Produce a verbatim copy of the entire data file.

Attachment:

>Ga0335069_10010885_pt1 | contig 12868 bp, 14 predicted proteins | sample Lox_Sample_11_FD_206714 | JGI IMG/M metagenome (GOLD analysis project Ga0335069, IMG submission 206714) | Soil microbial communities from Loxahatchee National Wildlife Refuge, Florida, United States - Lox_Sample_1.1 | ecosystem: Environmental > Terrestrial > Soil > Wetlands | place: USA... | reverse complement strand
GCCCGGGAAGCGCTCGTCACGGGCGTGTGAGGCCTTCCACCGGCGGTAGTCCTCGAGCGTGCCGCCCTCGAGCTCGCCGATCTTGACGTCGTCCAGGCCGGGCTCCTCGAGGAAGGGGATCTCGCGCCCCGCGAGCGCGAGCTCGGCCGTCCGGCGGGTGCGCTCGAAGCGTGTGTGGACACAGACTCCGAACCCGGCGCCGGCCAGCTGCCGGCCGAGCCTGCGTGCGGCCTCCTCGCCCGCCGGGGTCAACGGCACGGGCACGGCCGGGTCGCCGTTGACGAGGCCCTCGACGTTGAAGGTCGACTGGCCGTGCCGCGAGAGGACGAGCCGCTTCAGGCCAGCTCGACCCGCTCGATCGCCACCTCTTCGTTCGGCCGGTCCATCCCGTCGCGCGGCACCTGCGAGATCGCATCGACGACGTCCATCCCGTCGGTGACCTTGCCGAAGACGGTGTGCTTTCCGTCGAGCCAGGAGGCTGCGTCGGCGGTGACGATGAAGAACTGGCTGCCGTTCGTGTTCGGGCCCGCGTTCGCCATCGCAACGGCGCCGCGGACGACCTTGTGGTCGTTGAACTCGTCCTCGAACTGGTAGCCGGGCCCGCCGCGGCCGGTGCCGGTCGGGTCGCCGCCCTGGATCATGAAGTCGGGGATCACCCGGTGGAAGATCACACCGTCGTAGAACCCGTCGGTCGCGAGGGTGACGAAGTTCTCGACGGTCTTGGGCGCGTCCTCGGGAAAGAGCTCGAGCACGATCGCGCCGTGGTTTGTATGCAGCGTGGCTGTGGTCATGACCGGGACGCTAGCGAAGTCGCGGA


>Ga0335069_10010885_pt1 | contig 12868 bp, 14 predicted proteins | sample Lox_Sample_11_FD_206714 | JGI IMG/M metagenome (GOLD analysis project Ga0335069, IMG submission 206714) | Soil microbial communities from Loxahatchee National Wildlife Refuge, Florida, United States - Lox_Sample_1.1 | ecosystem: Environmental > Terrestrial > Soil > Wetlands | place: USA... | reverse complement strand
GCCCGGGAAGCGCTCGTCACGGGCGTGTGAGGCCTTCCACCGGCGGTAGTCCTCGAGCGTGCCGCCCTCGAGCTCGCCGATCTTGACGTCGTCCAGGCCGGGCTCCTCGAGGAAGGGGATCTCGCGCCCCGCGAGCGCGAGCTCGGCCGTCCGGCGGGTGCGCTCGAAGCGTGTGTGGACACAGACTCCGAACCCGGCGCCGGCCAGCTGCCGGCCGAGCCTGCGTGCGGCCTCCTCGCCCGCCGGGGTCAACGGCACGGGCACGGCCGGGTCGCCGTTGACGAGGCCCTCGACGTTGAAGGTCGACTGGCCGTGCCGCGAGAGGACGAGCCGCTTCAGGCCAGCTCGACCCGCTCGATCGCCACCTCTTCGTTCGGCCGGTCCATCCCGTCGCGCGGCACCTGCGAGATCGCATCGACGACGTCCATCCCGTCGGTGACCTTGCCGAAGACGGTGTGCTTTCCGTCGAGCCAGGAGGCTGCGTCGGCGGTGACGATGAAGAACTGGCTGCCGTTCGTGTTCGGGCCCGCGTTCGCCATCGCAACGGCGCCGCGGACGACCTTGTGGTCGTTGAACTCGTCCTCGAACTGGTAGCCGGGCCCGCCGCGGCCGGTGCCGGTCGGGTCGCCGCCCTGGATCATGAAGTCGGGGATCACCCGGTGGAAGATCACACCGTCGTAGAACCCGTCGGTCGCGAGGGTGACGAAGTTCTCGACGGTCTTGGGCGCGTCCTCGGGAAAGAGCTCGAGCACGATCGCGCCGTGGTTTGTATGCAGCGTGGCTGTGGTCATGACCGGGACGCTAGCGAAGTCGCGGA